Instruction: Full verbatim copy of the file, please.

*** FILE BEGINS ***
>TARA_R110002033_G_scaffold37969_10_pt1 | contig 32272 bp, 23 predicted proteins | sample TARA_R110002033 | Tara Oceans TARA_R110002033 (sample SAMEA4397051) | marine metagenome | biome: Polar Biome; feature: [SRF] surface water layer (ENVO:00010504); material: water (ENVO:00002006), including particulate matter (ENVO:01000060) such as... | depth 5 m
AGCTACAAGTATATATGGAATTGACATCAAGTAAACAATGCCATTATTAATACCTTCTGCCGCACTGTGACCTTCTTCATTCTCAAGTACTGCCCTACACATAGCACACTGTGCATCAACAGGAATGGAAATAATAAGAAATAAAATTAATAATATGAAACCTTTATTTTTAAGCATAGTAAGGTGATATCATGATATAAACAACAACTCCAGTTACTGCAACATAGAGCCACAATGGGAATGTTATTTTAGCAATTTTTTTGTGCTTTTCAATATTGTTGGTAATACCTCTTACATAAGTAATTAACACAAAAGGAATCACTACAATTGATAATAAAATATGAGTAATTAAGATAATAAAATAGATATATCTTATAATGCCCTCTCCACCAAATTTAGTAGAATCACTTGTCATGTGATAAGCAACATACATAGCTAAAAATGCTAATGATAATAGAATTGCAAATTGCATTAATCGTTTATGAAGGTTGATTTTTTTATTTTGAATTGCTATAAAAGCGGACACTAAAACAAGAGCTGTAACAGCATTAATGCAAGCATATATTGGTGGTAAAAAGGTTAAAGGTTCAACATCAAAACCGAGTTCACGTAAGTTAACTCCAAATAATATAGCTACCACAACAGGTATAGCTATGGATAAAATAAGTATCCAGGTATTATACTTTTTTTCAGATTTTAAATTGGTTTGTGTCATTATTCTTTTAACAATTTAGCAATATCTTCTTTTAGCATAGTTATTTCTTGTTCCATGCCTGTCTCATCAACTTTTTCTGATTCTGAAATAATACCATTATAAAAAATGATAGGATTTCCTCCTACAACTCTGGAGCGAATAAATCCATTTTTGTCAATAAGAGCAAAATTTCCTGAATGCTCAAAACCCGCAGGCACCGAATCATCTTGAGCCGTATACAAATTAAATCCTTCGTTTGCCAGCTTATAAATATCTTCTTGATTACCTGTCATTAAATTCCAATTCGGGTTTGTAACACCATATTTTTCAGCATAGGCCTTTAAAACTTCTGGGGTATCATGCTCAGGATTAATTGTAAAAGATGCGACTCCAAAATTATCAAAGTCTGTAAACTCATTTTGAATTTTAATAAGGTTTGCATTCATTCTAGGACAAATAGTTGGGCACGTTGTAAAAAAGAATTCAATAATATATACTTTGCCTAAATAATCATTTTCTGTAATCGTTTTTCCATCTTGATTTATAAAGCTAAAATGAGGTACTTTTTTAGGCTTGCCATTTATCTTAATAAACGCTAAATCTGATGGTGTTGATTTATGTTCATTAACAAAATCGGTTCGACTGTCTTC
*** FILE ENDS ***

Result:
>TARA_R110002033_G_scaffold37969_10_pt1 | contig 32272 bp, 23 predicted proteins | sample TARA_R110002033 | Tara Oceans TARA_R110002033 (sample SAMEA4397051) | marine metagenome | biome: Polar Biome; feature: [SRF] surface water layer (ENVO:00010504); material: water (ENVO:00002006), including particulate matter (ENVO:01000060) such as... | depth 5 m
AGCTACAAGTATATATGGAATTGACATCAAGTAAACAATGCCATTATTAATACCTTCTGCCGCACTGTGACCTTCTTCATTCTCAAGTACTGCCCTACACATAGCACACTGTGCATCAACAGGAATGGAAATAATAAGAAATAAAATTAATAATATGAAACCTTTATTTTTAAGCATAGTAAGGTGATATCATGATATAAACAACAACTCCAGTTACTGCAACATAGAGCCACAATGGGAATGTTATTTTAGCAATTTTTTTGTGCTTTTCAATATTGTTGGTAATACCTCTTACATAAGTAATTAACACAAAAGGAATCACTACAATTGATAATAAAATATGAGTAATTAAGATAATAAAATAGATATATCTTATAATGCCCTCTCCACCAAATTTAGTAGAATCACTTGTCATGTGATAAGCAACATACATAGCTAAAAATGCTAATGATAATAGAATTGCAAATTGCATTAATCGTTTATGAAGGTTGATTTTTTTATTTTGAATTGCTATAAAAGCGGACACTAAAACAAGAGCTGTAACAGCATTAATGCAAGCATATATTGGTGGTAAAAAGGTTAAAGGTTCAACATCAAAACCGAGTTCACGTAAGTTAACTCCAAATAATATAGCTACCACAACAGGTATAGCTATGGATAAAATAAGTATCCAGGTATTATACTTTTTTTCAGATTTTAAATTGGTTTGTGTCATTATTCTTTTAACAATTTAGCAATATCTTCTTTTAGCATAGTTATTTCTTGTTCCATGCCTGTCTCATCAACTTTTTCTGATTCTGAAATAATACCATTATAAAAAATGATAGGATTTCCTCCTACAACTCTGGAGCGAATAAATCCATTTTTGTCAATAAGAGCAAAATTTCCTGAATGCTCAAAACCCGCAGGCACCGAATCATCTTGAGCCGTATACAAATTAAATCCTTCGTTTGCCAGCTTATAAATATCTTCTTGATTACCTGTCATTAAATTCCAATTCGGGTTTGTAACACCATATTTTTCAGCATAGGCCTTTAAAACTTCTGGGGTATCATGCTCAGGATTAATTGTAAAAGATGCGACTCCAAAATTATCAAAGTCTGTAAACTCATTTTGAATTTTAATAAGGTTTGCATTCATTCTAGGACAAATAGTTGGGCACGTTGTAAAAAAGAATTCAATAATATATACTTTGCCTAAATAATCATTTTCTGTAATCGTTTTTCCATCTTGATTTATAAAGCTAAAATGAGGTACTTTTTTAGGCTTGCCATTTATCTTAATAAACGCTAAATCTGATGGTGTTGATTTATGTTCATTAACAAAATCGGTTCGACTGTCTTC